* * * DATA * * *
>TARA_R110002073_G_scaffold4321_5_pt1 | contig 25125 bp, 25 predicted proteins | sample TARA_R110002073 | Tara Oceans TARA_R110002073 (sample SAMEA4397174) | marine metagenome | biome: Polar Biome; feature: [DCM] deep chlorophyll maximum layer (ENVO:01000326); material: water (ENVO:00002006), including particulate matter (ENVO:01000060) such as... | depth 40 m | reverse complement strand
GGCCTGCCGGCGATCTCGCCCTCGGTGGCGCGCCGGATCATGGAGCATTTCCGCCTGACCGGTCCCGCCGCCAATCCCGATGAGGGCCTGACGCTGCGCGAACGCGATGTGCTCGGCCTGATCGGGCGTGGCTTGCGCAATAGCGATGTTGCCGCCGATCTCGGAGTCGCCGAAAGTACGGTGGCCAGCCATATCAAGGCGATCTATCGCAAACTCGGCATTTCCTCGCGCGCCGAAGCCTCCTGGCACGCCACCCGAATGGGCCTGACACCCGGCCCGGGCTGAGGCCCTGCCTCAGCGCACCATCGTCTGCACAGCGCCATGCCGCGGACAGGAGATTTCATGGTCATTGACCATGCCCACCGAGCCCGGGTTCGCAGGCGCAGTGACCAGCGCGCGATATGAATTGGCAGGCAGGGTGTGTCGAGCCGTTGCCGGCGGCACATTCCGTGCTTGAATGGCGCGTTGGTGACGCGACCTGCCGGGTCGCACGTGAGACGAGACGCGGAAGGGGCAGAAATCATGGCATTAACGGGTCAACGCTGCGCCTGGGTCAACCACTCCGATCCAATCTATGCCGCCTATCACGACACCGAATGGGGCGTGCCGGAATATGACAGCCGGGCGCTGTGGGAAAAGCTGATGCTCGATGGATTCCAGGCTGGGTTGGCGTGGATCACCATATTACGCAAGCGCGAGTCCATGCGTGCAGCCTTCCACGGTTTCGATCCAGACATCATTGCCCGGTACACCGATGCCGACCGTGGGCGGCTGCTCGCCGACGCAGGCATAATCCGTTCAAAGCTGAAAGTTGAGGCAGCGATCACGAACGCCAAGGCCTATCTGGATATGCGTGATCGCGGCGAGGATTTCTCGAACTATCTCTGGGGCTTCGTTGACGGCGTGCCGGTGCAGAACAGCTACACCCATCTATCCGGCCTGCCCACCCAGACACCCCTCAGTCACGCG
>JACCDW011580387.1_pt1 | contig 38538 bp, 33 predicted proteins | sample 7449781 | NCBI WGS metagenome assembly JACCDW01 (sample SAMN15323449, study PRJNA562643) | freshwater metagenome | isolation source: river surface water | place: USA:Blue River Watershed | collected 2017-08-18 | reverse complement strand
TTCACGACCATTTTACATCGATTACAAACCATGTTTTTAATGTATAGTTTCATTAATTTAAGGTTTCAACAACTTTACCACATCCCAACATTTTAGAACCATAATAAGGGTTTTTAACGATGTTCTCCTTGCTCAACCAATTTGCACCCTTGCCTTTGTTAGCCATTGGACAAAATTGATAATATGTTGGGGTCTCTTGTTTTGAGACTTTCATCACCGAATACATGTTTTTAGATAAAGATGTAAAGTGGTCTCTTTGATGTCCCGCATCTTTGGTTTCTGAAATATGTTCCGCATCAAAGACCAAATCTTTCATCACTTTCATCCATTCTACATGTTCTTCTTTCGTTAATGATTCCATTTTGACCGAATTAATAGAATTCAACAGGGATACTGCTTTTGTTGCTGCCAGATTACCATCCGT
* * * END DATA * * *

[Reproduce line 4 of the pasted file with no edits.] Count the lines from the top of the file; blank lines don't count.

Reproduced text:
TTCACGACCATTTTACATCGATTACAAACCATGTTTTTAATGTATAGTTTCATTAATTTAAGGTTTCAACAACTTTACCACATCCCAACATTTTAGAACCATAATAAGGGTTTTTAACGATGTTCTCCTTGCTCAACCAATTTGCACCCTTGCCTTTGTTAGCCATTGGACAAAATTGATAATATGTTGGGGTCTCTTGTTTTGAGACTTTCATCACCGAATACATGTTTTTAGATAAAGATGTAAAGTGGTCTCTTTGATGTCCCGCATCTTTGGTTTCTGAAATATGTTCCGCATCAAAGACCAAATCTTTCATCACTTTCATCCATTCTACATGTTCTTCTTTCGTTAATGATTCCATTTTGACCGAATTAATAGAATTCAACAGGGATACTGCTTTTGTTGCTGCCAGATTACCATCCGT